Maurice Hilleman, PhD’44, “godfather of the modern vaccine era,” died April 11 in Philadelphia. He was 85. Hilleman is credited with saving millions of lives by developing vaccines for mumps, measles, rubella, chicken pox, bacterial meningitis, flu, and hepatitis B. He contributed to discoveries in virology, cancer, immunology, epidemiology, and vaccinology, publishing more than 500 articles and serving more than 50 years on the World Health Organization’s Expert Advisory Panel. His honors include the Lasker Medical Research Award and the National Medal of Science from President Ronald Reagan. Hilleman retired in 1984 as senior vice president of Merck Research Labs in West Point, PA. Survivors include his wife, Lorraine, and two daughters.

Ellen Troy Parker Schmidt, AB’44, died Septem ber 10, 2001, in Rapid City, SD. She was 81. She enjoyed Elizabethan literature, garden design, and cooking. Survivors include her husband, Roland Schmidt, MD’45; a daughter; a son; brother Watson Parker, AB’48; and four grandchildren.

Richard R. McCollough, SB’47, an airline-industry employee, died April 4 in Aptos, CA. He was 81. McCollough was active in outdoor sports including windsurfing, skiing, and fishing; studied in France after retiring; and had read most of his 51-volume set of the Great Books. Survivors include his companion, Lillian Smith; a daughter; two sons; and several grandchildren.
Martin Picker, PhB’47, AM’51, a musicologist, died February 23 in Charlottesville, VA. He was 75. After Army service, Picker taught at the University of Illinois and at Rutgers University, specializing in Renaissance music. He served as editor of the Journal of the American Musicological Society. Survivors include his wife, Ruth; two daughters; a son; a sister; and three grandsons.

Ned B. Williams, PhD’47, a microbiologist, died April 25 in Hilton Head Island, SC. He was 92. Williams taught at the University of Pennsylvania, where he chaired the microbiology department. Survivors include three daughters and a son.

John Burwell Angelo, AB’48, JD’49, an attorney, died March 23 in Venice, FL. He was 82. After WW II service with the Army Corps of Engineers, Angelo joined the Chicago firm Ross & Hardies, where he became a trial lawyer and partner. Survivors include a daughter, three sons, 11 grandchildren, and two great-grandchildren.


Harry Elmer Nagle, SM’51, died January 30 in Austin, TX. He was 82. Survivors include his wife, Marilyn, and a son.

Erwin J. Remboldt, MBA’56, a health-care administrator, died June 5, 2004, in Hanford, CA. He was 88. After WW II Army service, Remboldt worked as a medical-center administrator in California. He chaired hospital boards in Hawaii, California, and Arizona and was a trustee of Loma Linda University and Pacific Union College. Survivors include his wife, Donna; a daughter; two sons; and three grandchildren.


Louise Arnold Westergaard, X’60, a Broadway producer, died of leukemia May 6 in New York. She was 67. Best known for her production of Sophisticated Ladies, based on Duke Ellington’s music, Westergaard also produced Broadway shows Say Goodnight, Gracie; Dream; and Stardust. Survivors include her husband, Stephen O’Neil; two daughters; two sons; and three grandchildren.

Katherine Dusak Miller, AB’65, MBA’68, PhD’71, died of cancer May 6 in Hyde Park. She was 61. Miller taught at Northwestern University before joining the Real Estate Research Corporation. She later became treasurer of Sanwa Bank of Chicago. After the death of her husband, Nobel Prize–winning U of C economist Merton Miller, she served as his literary executor. An active alumni volunteer, Miller received the Alumni Service Citation in 1997. Survivors include three stepdaughters and two stepgrandsons.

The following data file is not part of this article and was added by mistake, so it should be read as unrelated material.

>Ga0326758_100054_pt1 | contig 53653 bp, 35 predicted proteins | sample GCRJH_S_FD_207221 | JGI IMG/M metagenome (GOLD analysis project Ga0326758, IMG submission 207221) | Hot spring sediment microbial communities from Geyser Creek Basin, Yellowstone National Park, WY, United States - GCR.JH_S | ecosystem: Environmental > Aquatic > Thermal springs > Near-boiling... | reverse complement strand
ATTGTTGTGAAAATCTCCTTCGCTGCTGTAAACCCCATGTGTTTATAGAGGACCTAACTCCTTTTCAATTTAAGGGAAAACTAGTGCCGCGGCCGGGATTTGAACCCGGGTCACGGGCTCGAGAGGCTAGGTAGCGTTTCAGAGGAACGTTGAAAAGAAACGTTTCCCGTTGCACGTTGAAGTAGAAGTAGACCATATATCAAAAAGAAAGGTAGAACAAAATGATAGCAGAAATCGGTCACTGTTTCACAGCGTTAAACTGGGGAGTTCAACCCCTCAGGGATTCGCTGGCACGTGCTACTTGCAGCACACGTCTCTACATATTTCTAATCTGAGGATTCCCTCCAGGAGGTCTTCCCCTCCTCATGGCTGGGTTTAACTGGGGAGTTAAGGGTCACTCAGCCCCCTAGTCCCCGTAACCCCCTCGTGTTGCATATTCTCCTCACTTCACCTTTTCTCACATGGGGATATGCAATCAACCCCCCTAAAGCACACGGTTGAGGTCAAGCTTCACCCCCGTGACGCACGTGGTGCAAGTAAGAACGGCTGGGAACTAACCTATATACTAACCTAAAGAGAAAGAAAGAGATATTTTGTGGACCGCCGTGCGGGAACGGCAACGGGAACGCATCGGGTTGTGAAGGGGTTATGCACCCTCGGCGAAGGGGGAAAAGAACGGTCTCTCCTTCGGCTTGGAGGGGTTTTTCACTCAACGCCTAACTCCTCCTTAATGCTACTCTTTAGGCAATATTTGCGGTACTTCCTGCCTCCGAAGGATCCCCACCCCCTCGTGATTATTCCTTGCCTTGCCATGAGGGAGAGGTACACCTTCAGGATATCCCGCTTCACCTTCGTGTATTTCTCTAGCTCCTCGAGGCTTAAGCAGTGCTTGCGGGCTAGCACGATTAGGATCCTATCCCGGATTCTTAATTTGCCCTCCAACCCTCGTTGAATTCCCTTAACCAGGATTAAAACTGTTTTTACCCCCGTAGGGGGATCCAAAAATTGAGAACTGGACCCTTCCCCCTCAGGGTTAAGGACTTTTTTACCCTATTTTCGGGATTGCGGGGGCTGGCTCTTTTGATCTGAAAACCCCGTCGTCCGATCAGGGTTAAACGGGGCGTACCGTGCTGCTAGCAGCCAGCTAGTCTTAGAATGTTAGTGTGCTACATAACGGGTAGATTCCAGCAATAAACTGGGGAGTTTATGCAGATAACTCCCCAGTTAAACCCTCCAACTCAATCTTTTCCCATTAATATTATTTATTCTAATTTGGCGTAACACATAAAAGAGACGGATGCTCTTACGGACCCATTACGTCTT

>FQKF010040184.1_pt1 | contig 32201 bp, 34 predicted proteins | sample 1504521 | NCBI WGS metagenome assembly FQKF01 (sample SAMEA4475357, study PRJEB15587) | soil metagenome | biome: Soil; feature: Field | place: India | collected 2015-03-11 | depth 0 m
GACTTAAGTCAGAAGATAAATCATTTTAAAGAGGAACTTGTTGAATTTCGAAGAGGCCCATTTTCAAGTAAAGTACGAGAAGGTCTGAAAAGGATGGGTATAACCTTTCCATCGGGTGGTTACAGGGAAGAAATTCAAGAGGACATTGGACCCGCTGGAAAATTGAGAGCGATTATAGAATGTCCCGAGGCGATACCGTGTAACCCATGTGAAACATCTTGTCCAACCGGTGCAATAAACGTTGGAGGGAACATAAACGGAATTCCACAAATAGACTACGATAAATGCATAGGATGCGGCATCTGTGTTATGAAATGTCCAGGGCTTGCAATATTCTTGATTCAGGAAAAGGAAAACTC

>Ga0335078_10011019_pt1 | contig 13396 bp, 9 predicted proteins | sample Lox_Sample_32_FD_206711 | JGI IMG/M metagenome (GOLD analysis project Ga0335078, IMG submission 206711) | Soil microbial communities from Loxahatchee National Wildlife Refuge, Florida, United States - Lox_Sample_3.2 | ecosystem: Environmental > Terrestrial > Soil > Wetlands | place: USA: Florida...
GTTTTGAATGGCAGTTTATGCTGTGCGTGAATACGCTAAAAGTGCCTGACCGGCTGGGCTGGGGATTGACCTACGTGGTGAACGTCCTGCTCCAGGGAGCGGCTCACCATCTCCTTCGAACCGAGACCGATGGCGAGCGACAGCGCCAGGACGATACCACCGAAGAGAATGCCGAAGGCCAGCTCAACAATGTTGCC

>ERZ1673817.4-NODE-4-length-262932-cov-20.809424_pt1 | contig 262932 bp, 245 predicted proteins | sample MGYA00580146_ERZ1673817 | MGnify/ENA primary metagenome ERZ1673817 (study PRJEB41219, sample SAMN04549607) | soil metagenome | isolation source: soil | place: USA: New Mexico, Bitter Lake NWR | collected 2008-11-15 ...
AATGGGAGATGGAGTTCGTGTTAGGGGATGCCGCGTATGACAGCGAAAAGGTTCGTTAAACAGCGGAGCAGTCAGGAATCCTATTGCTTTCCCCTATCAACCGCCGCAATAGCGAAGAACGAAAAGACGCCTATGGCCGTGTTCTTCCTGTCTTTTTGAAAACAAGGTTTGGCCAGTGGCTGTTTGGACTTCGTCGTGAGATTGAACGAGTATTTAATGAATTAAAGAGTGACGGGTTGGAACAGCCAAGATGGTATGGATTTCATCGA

Debra Lynn Kittenbacher, AB’74, died May 7 in Richardson, TX. She was 52. A claims representative for the Social Security Administration since 1977, Kittenbacher belonged to the Dallas Professional Photographers Association and American MENSA. Survivors include her husband, Ralf; a daughter; her parents; and a sister.

Barbara C. Schaaf, MBA’76, a Chicago freelance journalist and press secretary, died of cardiovascular disease March 29 in Harvey, IL. She was 67. An executive secretary and legislative assistant to several political groups and politicians, Shaaf was Richard M. Daley’s press secretary during his 1980 run for Cook County state’s attorney. She wrote several books set in Chicago, including Mr. Dooley’s Chicago, which won the Carl Sandburg Award from the Chicago Friends of Literature. Schaaf was a trustee of the Harvey Public Library District for 23 years. Survivors include four sisters and a brother.

Michael T. Woo, AM’77, SM’78, a power-company executive, died January 18 in Virginia of injuries from a car accident. He was 51. Woo was vice president of strategic development at USEC in Bethesda, MD. Before joining USEC, he served on the staff of Congressman John Dingell and of the Committee on Energy and Commerce. Survivors include his wife, Linda; two sons; a brother; and a sister.

Robert Larson, AB’79, a software engineer, died October 26 in Portland, OR, from complications after donating a kidney to his 6-year-old nephew. He was 47. Larson was a Sun Microsystems software analyst who played competitive tennis, jogged, biked, and raced sports cars. Survivors include his wife, Carol J. Studenmund, AB’79; a daughter; a son; his parents; three sisters; and his nephew.


Peter D’Agostino, AM’87, PhD’93, an associate professor at the University of Illinois at Chicago, died of head injuries inflicted by an unknown attacker June 22 in Oak Park, IL. Moving from Stonehill College in Massachusetts, D’Agostino joined the UIC faculty in 2001, teaching history and Catholic studies. His 2004 book, Rome in America (University of North Carolina Press), won the Frank S. and Elizabeth D. Brewer Prize of the American Society of Church History. Survivors include his wife, Mary Mapes; a daughter; and four siblings.


Samuel Litvachuck, AB’00, died of brain cancer June 1 in Sacramento, CA. He was 27. Graduating from the University of California–Davis medical school in 2004, Litvachuck was doing his residency at the UC Davis Medical Center Department of Neurological Surgery. A classical-music appreciator, he had cultivated a large collection. Survivors include his wife, Emi Maia Nam, AB’00; his mother; his brothers; and his grandmother.